depots they thought of? the answer is no. outfitted as supply ships. what they would do with a deployed submarine operating in the area is arrange a rendezvous with the milk cow as they called it and be resupplied with food and ammunition and they would carry on. this wasn't the most ridiculous thing. ernest wasn't the only guy to try this. there's some literature out there about what's called high school gans navy. that's about private american sailors who volunteered and the navy accepted them to take their boats and sort of patrol various parts of the east coast looking for germans. so on this one, the score is -- yeah, good try ernest. too bad it didn't pan out for
you. and he probably would have gotten killed if the germans had come aside for water and fish. so ernest does live to fight another day. now we're in late 1943. so the germans have sunk all that american shipping. especially in the first part of 1942 while we're getting on a war footing. we enter the war in december 1941. and we're playing catch-up ball in early 1942. but by late 1943, the focus of the war has shifted back across the atlantic. american troops have invaded north africa. the brits have pushed the germans east from egypt and the americans and the brits are talking about innovating the continent of europe. so martha is the only woman in ernest's life who really was close to a match for him.
her writing both fiction and non-fiction stands on its own two feet. she's about ten years younger than ernest. she's going, ernest, cuba is yesterday's story. we need today's story. we need to go to europe. we need to position ourselves for the invasion, for what's going to happen out there. ernest resists. he said i've got an important mission in cuba. she goes off for awhile to europe. he stays home. he writes her. he's an amazing letter writing. one of the interesting things about working on ernest, he writes five, six, seven letters a day. these letters, they're not like tweets. he's writing, two, three, seven, eight, nine, ten pages. so there's a lot of correspondence between martha and ernest during this and they call each other names like bug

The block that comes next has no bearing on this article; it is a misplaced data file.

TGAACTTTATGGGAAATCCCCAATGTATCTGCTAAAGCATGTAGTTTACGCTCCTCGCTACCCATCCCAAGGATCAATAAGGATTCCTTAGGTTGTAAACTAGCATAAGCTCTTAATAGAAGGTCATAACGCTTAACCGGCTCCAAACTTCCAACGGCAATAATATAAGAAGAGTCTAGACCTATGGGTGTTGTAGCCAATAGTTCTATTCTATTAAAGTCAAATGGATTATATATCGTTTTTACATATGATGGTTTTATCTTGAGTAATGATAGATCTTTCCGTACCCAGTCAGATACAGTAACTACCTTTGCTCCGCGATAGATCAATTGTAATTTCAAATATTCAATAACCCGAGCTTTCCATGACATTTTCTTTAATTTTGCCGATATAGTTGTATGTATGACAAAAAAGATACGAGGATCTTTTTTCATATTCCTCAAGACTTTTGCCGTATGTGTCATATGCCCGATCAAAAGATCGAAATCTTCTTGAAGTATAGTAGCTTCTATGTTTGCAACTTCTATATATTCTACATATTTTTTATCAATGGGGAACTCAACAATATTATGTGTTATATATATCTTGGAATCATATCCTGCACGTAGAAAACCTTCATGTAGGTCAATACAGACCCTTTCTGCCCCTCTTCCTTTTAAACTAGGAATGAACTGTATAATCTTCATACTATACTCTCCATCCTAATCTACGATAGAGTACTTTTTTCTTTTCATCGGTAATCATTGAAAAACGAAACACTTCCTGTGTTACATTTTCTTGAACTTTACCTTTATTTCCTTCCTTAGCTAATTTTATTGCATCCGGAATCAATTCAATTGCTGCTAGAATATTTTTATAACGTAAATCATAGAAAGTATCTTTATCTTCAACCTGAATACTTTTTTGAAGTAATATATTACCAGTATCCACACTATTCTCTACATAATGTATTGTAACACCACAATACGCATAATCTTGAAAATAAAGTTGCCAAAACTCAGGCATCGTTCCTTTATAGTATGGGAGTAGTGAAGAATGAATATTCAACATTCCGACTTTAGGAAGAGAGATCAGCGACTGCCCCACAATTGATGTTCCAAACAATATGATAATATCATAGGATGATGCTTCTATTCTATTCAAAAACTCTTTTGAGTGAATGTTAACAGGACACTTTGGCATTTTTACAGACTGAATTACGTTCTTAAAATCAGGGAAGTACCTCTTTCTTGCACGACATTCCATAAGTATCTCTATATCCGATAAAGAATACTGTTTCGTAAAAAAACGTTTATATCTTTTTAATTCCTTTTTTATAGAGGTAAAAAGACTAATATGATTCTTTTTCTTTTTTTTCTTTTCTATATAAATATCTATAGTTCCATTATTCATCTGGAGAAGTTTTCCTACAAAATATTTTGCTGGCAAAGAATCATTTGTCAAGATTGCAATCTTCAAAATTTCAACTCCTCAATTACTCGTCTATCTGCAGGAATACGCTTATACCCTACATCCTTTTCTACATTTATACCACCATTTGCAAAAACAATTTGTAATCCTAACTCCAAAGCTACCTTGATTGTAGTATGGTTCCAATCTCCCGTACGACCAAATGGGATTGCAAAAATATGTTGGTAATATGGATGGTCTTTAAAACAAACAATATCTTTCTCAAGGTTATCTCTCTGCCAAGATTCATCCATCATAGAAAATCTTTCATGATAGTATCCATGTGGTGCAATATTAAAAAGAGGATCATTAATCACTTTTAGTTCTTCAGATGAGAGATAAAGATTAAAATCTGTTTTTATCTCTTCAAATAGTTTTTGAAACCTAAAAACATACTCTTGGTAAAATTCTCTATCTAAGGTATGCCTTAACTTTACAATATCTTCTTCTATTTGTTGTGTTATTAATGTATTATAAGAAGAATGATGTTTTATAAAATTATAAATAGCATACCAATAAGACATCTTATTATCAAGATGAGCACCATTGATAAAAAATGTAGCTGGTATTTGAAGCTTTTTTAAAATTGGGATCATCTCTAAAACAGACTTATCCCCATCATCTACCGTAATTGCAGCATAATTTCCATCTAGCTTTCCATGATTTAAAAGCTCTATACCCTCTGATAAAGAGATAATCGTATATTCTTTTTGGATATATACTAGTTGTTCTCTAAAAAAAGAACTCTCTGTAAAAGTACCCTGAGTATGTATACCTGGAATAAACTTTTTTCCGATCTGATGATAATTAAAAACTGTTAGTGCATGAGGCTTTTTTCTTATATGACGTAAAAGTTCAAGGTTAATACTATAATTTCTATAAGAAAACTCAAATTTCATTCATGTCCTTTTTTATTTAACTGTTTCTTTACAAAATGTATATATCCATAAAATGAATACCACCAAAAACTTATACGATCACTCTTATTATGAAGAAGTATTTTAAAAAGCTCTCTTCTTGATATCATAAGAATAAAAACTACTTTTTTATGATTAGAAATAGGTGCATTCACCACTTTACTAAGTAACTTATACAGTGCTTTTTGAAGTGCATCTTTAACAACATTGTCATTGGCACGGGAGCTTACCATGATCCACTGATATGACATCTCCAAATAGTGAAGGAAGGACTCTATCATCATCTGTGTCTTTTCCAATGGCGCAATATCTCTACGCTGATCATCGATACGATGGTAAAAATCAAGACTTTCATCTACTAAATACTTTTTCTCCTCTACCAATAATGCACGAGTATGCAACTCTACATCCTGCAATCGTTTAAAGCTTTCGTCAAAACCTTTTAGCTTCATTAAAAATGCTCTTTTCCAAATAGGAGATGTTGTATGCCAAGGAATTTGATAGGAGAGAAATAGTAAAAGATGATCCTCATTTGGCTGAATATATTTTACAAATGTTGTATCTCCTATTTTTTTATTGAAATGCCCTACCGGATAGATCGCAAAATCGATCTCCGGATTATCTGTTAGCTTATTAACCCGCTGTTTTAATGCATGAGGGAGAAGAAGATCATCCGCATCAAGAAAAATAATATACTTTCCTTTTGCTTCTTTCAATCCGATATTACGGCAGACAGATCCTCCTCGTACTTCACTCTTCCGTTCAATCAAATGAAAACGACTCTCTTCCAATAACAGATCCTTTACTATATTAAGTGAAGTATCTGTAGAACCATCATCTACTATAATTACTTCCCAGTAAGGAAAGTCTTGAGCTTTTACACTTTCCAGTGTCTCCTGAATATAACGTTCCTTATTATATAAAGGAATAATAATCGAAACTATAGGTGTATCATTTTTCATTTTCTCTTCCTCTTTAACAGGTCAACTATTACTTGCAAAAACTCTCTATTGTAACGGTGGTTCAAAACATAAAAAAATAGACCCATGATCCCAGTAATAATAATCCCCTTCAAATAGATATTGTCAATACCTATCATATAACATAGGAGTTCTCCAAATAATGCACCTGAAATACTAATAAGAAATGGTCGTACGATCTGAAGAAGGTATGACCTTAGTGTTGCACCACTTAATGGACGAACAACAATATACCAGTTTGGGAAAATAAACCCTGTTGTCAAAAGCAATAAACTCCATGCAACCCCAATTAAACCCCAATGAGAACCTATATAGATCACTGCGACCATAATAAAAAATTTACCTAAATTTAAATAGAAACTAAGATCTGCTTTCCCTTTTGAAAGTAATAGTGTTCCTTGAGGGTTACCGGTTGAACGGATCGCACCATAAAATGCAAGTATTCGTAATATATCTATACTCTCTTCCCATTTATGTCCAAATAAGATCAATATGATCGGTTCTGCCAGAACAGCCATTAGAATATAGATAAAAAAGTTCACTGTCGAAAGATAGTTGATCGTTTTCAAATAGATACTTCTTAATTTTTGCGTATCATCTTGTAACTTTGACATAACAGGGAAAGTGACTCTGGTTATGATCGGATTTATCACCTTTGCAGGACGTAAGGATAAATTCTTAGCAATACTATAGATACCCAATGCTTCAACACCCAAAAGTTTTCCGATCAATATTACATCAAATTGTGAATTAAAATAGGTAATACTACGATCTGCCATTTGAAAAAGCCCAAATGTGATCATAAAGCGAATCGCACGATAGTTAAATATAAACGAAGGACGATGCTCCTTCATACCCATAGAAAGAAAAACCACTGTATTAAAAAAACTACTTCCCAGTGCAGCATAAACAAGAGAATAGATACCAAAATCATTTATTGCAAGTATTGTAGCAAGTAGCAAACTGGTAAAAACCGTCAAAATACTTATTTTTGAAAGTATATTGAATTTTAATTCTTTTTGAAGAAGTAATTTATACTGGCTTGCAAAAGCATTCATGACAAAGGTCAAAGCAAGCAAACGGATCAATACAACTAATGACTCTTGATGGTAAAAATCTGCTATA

and mooki and whatnot. so he stays in cuba, writes these sort of teenage love letters. and she's in europe doing a good job as a correspondent and getting ready for the big show. the pressure is building up on her. how am i going to get ernest here and save my marriage? she's not stupid. she still wants to save her marriage. who does she turn to to save her marriage? she goes to the oss. in her travels in europe, she happens to go to bari, italy, and encounters the oss base there and talks to bob joyce. bob joyce thought the state department was too stuffy, too conventional. i'm going to get out of here and find something exciting to do for the war.